In dominator societies, men are socialized to take, and women are socialized to serve. A perfect example of how tragic and demented this imbalance is can be found in the laws the United States created to articulate the status and treatment of its slaves: Eisler pointed out the model for these laws was the social restrictions on and treatment of women at that time in U.S. history.

So the question is, why on earth did society ever switch from a more humane, peaceful model of society to one which causes so many problems for not only women, but for men, since it does no good for men to force them to suppress half their range of human expression?

In Sex, Death, and the Angry Young Man: Conversations with Riane Eisler and David Loye, in which these two are interviewed by Mathew Callahan, David Loye gives a condensed quickie of how this happened. Dominator societies started off as a “fringe phenomenon,” as he called it, the fringe being the less-hospitable regions of the globe. Eisler, author Merlin Stone, and historian Marija Gimbutas all cite a group called the Kurgans from the Russian steppes as the originators of the world’s dominator takeover.

The Kurgans were probably originally more peaceful and agrarian, but as their habitat gradually dried up and become colder, they were pressured to adapt in aggressive ways in order to survive. Loye describes how these people likely learned to suppress their more gentle and cooperative traits by having to rely more and more on killing animals as their main food source when crops would no longer flourish.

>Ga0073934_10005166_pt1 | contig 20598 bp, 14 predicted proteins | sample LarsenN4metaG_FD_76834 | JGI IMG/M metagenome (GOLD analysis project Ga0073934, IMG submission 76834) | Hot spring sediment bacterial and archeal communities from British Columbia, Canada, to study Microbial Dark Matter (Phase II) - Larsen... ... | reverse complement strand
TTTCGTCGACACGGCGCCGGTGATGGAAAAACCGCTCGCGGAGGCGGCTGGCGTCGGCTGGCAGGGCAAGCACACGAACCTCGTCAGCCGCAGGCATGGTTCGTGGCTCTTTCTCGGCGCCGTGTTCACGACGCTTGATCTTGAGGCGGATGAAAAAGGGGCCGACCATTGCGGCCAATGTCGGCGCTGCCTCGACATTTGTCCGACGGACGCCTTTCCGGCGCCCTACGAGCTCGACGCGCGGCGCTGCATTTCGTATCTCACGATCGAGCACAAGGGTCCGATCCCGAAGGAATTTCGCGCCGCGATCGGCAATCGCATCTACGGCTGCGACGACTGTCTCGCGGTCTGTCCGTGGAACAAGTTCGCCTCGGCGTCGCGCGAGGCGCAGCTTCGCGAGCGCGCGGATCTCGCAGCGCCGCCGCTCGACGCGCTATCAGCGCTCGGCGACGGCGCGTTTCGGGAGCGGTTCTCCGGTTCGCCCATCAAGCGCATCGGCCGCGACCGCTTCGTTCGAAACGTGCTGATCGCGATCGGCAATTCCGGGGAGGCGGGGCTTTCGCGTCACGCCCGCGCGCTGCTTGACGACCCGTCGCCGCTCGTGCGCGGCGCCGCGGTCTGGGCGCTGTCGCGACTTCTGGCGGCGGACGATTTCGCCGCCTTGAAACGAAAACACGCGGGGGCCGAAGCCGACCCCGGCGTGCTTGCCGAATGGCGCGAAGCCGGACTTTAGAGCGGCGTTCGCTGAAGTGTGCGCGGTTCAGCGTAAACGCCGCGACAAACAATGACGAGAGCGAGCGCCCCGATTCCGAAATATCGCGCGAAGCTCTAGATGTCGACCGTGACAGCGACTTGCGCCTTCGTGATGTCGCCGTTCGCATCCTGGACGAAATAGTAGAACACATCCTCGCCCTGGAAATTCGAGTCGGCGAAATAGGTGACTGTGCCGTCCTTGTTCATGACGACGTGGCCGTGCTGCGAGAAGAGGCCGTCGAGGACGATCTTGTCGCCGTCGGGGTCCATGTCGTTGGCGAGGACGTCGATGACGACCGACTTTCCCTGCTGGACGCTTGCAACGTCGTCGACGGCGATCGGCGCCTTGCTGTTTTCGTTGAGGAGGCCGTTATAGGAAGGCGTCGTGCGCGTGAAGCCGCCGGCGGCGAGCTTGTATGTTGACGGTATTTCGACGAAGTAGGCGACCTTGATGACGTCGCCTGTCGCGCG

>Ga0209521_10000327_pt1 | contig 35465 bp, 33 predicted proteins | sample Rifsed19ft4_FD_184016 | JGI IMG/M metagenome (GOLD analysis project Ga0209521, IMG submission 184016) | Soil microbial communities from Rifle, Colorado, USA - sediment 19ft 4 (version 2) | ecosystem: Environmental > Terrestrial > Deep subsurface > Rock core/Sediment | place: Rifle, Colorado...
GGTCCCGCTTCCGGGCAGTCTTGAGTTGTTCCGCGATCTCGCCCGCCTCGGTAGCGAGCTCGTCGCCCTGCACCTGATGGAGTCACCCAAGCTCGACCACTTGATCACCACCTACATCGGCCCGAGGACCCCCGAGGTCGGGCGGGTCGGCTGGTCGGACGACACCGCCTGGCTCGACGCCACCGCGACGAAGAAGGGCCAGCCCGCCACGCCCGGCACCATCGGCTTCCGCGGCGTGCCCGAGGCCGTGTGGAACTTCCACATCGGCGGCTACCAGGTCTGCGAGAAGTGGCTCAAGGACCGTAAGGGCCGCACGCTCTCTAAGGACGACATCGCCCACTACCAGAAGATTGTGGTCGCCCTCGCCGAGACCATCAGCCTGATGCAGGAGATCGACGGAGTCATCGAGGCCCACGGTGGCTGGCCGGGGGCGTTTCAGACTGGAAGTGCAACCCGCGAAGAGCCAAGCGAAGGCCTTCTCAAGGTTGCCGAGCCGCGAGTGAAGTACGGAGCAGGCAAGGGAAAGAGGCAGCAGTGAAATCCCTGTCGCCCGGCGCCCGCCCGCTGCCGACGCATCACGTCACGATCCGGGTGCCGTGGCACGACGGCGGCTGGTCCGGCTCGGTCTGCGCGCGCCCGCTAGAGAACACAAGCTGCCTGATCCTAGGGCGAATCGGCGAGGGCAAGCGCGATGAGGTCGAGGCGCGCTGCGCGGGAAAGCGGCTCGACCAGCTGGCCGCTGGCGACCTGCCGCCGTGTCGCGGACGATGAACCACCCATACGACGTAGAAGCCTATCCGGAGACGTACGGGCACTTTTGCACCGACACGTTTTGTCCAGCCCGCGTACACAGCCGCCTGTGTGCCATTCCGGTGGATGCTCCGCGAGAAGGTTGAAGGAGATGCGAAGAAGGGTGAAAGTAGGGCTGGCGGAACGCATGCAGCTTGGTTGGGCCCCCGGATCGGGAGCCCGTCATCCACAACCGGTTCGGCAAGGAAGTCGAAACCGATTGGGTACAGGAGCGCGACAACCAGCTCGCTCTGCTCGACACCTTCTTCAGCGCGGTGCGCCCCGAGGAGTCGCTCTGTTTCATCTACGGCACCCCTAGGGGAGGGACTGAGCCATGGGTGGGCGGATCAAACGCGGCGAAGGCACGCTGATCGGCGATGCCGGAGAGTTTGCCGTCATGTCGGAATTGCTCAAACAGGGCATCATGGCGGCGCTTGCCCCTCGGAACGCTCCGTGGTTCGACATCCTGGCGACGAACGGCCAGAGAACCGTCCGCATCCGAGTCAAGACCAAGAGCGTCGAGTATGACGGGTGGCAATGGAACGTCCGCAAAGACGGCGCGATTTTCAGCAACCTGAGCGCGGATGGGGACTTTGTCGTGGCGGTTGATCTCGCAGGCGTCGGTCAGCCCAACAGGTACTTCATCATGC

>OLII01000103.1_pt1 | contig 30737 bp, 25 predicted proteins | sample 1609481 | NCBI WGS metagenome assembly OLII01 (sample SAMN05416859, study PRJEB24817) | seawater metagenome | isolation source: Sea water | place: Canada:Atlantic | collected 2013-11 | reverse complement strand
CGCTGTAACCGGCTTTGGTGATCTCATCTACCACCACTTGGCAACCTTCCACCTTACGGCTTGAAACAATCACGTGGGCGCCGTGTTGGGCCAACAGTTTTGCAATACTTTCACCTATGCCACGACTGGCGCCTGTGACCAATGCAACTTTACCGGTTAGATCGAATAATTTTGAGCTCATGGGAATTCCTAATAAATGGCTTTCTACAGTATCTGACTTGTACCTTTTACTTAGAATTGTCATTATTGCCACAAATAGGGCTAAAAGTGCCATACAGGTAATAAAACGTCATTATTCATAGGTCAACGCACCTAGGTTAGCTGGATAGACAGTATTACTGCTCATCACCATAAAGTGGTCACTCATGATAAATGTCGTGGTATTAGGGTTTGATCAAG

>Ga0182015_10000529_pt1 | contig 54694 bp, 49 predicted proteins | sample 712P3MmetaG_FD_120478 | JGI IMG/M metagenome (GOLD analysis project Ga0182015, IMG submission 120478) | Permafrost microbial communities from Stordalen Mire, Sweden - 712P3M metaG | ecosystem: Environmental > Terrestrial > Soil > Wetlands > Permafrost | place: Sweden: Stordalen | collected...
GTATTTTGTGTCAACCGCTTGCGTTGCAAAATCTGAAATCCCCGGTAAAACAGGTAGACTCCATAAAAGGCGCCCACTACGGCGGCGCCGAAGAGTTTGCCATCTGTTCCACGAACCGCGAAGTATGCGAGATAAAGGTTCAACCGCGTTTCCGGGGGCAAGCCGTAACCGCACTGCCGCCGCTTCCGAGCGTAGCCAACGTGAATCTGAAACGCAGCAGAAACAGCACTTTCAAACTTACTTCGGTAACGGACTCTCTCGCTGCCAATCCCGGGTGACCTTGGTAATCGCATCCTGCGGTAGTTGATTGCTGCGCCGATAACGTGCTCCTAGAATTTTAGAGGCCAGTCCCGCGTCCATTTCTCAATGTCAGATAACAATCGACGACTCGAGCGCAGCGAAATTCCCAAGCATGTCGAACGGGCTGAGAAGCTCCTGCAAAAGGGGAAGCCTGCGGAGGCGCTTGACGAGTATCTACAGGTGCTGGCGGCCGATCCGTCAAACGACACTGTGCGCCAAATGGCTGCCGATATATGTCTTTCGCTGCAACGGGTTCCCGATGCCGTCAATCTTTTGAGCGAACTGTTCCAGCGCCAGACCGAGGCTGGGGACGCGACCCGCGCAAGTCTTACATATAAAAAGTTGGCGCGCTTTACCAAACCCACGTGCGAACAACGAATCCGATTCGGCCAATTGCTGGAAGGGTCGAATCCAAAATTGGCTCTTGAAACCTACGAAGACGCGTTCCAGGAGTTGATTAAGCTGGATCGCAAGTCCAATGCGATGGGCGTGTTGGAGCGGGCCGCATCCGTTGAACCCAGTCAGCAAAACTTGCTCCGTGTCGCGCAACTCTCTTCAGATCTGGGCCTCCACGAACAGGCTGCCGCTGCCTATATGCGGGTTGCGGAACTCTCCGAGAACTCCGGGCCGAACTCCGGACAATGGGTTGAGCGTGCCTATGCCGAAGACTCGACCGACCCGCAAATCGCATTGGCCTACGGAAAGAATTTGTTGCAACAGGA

They had to harden their hearts even more when they had to start killing their own animals, sheep and whatever herd creatures they’d nurtured and raised and eat them. As the environment became more and more depleted, these people had to become nomadic to find better land.

Neighboring tribes were doing the same thing, so they began running into each other, and this led to competition for the same lands, which evolved into institutionalized warfare. By the time these groups moved far enough south and west into Asia, the Mediterranean, and Europe to encounter the more abundant lands of peaceful agriculturalists, the Kurgans were so accustomed to taking what they needed by force and with little feeling, that they decimated or took over the more partnership-oriented societies, gradually corrupting most of the Eurasian continent over a period of several hundred years with an economic structure more suited to nomadic desert or tundra living than to stationary agricultural or forest living.

That model of survival and growth achieved by brutal conquest evolved into the militant and ethnocentric world superpowers we have today, including the United States.

As you can see, modern efforts to reclaim gender equity, Goddess-centered religions, and more stereotypically feminine methods of conflict resolution are about a lot more than women’s rights.

The label “feminism,” as Eisler points out in Sacred Pleasure, sounds too much like part of a pair of binary opposites—the “masculism” of the present day being its opposite—rather than a movement for balance between extremes. This is why she and Loye use the term partnership rather than feminism, because it’s not a matter of men versus women biologically, but about the values which are stereotypically assigned to each. This struggle has the illusion of being about gender conflict when it’s really a matter of power—who has it and how they use it.